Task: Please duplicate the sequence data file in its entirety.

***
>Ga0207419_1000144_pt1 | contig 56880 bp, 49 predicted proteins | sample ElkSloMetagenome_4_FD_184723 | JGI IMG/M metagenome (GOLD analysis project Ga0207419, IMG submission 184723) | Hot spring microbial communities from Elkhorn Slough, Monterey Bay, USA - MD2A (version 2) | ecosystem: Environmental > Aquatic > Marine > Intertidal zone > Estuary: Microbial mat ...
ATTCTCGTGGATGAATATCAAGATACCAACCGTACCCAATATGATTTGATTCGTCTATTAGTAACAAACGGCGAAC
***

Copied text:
>Ga0207419_1000144_pt1 | contig 56880 bp, 49 predicted proteins | sample ElkSloMetagenome_4_FD_184723 | JGI IMG/M metagenome (GOLD analysis project Ga0207419, IMG submission 184723) | Hot spring microbial communities from Elkhorn Slough, Monterey Bay, USA - MD2A (version 2) | ecosystem: Environmental > Aquatic > Marine > Intertidal zone > Estuary: Microbial mat ...
ATTCTCGTGGATGAATATCAAGATACCAACCGTACCCAATATGATTTGATTCGTCTATTAGTAACAAACGGCGAAC